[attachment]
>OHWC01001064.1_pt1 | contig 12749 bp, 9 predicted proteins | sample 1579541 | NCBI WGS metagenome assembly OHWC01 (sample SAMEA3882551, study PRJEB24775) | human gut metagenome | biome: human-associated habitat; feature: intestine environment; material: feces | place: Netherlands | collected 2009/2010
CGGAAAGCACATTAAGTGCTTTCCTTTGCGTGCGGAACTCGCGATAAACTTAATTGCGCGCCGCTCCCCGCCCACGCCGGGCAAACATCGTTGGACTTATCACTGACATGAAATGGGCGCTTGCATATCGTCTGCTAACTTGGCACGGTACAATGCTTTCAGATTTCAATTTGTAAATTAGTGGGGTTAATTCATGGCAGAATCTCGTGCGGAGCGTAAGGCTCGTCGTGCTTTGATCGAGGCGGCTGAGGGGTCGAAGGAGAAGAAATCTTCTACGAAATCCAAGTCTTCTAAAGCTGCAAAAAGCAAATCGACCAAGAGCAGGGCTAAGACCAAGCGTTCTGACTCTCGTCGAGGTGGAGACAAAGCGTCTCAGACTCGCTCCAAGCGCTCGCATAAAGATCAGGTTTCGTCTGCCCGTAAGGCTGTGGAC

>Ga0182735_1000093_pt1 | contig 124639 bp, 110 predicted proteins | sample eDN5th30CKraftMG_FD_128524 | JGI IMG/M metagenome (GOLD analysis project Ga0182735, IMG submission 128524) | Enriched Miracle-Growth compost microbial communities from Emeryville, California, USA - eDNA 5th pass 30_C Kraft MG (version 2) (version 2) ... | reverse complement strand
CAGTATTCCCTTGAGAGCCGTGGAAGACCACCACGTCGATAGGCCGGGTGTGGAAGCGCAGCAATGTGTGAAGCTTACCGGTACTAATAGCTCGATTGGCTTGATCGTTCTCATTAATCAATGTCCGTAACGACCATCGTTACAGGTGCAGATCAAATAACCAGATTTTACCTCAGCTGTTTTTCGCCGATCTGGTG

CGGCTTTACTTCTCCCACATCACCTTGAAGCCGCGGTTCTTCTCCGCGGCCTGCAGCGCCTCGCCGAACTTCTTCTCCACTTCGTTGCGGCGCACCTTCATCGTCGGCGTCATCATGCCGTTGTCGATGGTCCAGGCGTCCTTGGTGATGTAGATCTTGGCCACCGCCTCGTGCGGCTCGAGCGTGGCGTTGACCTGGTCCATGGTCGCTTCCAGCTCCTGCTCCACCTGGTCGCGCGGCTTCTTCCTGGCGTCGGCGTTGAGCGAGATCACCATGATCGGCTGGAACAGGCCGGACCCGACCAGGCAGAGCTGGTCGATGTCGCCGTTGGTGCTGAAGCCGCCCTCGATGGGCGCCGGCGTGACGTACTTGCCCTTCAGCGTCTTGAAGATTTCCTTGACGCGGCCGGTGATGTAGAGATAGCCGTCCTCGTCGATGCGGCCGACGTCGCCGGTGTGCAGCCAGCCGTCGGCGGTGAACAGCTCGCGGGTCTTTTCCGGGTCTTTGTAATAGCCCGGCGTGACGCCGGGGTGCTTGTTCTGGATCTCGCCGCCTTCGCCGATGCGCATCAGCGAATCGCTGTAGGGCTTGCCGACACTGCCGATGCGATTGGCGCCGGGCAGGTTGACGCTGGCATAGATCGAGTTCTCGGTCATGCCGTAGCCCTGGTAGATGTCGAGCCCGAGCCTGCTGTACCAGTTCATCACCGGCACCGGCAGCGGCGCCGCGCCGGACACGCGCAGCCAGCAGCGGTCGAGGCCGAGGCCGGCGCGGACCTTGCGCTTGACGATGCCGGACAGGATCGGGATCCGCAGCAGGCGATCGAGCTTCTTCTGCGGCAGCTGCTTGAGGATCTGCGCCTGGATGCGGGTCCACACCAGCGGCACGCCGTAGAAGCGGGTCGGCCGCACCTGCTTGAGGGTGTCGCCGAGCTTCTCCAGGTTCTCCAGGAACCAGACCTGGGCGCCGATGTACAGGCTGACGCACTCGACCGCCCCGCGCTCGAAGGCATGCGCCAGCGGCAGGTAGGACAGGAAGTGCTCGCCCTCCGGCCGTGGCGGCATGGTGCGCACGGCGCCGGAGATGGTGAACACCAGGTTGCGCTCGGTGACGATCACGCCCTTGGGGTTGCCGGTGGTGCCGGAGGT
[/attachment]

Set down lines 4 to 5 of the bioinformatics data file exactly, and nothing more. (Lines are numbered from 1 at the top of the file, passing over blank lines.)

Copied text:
CAGTATTCCCTTGAGAGCCGTGGAAGACCACCACGTCGATAGGCCGGGTGTGGAAGCGCAGCAATGTGTGAAGCTTACCGGTACTAATAGCTCGATTGGCTTGATCGTTCTCATTAATCAATGTCCGTAACGACCATCGTTACAGGTGCAGATCAAATAACCAGATTTTACCTCAGCTGTTTTTCGCCGATCTGGTG

CGGCTTTACTTCTCCCACATCACCTTGAAGCCGCGGTTCTTCTCCGCGGCCTGCAGCGCCTCGCCGAACTTCTTCTCCACTTCGTTGCGGCGCACCTTCATCGTCGGCGTCATCATGCCGTTGTCGATGGTCCAGGCGTCCTTGGTGATGTAGATCTTGGCCACCGCCTCGTGCGGCTCGAGCGTGGCGTTGACCTGGTCCATGGTCGCTTCCAGCTCCTGCTCCACCTGGTCGCGCGGCTTCTTCCTGGCGTCGGCGTTGAGCGAGATCACCATGATCGGCTGGAACAGGCCGGACCCGACCAGGCAGAGCTGGTCGATGTCGCCGTTGGTGCTGAAGCCGCCCTCGATGGGCGCCGGCGTGACGTACTTGCCCTTCAGCGTCTTGAAGATTTCCTTGACGCGGCCGGTGATGTAGAGATAGCCGTCCTCGTCGATGCGGCCGACGTCGCCGGTGTGCAGCCAGCCGTCGGCGGTGAACAGCTCGCGGGTCTTTTCCGGGTCTTTGTAATAGCCCGGCGTGACGCCGGGGTGCTTGTTCTGGATCTCGCCGCCTTCGCCGATGCGCATCAGCGAATCGCTGTAGGGCTTGCCGACACTGCCGATGCGATTGGCGCCGGGCAGGTTGACGCTGGCATAGATCGAGTTCTCGGTCATGCCGTAGCCCTGGTAGATGTCGAGCCCGAGCCTGCTGTACCAGTTCATCACCGGCACCGGCAGCGGCGCCGCGCCGGACACGCGCAGCCAGCAGCGGTCGAGGCCGAGGCCGGCGCGGACCTTGCGCTTGACGATGCCGGACAGGATCGGGATCCGCAGCAGGCGATCGAGCTTCTTCTGCGGCAGCTGCTTGAGGATCTGCGCCTGGATGCGGGTCCACACCAGCGGCACGCCGTAGAAGCGGGTCGGCCGCACCTGCTTGAGGGTGTCGCCGAGCTTCTCCAGGTTCTCCAGGAACCAGACCTGGGCGCCGATGTACAGGCTGACGCACTCGACCGCCCCGCGCTCGAAGGCATGCGCCAGCGGCAGGTAGGACAGGAAGTGCTCGCCCTCCGGCCGTGGCGGCATGGTGCGCACGGCGCCGGAGATGGTGAACACCAGGTTGCGCTCGGTGACGATCACGCCCTTGGGGTTGCCGGTGGTGCCGGAGGT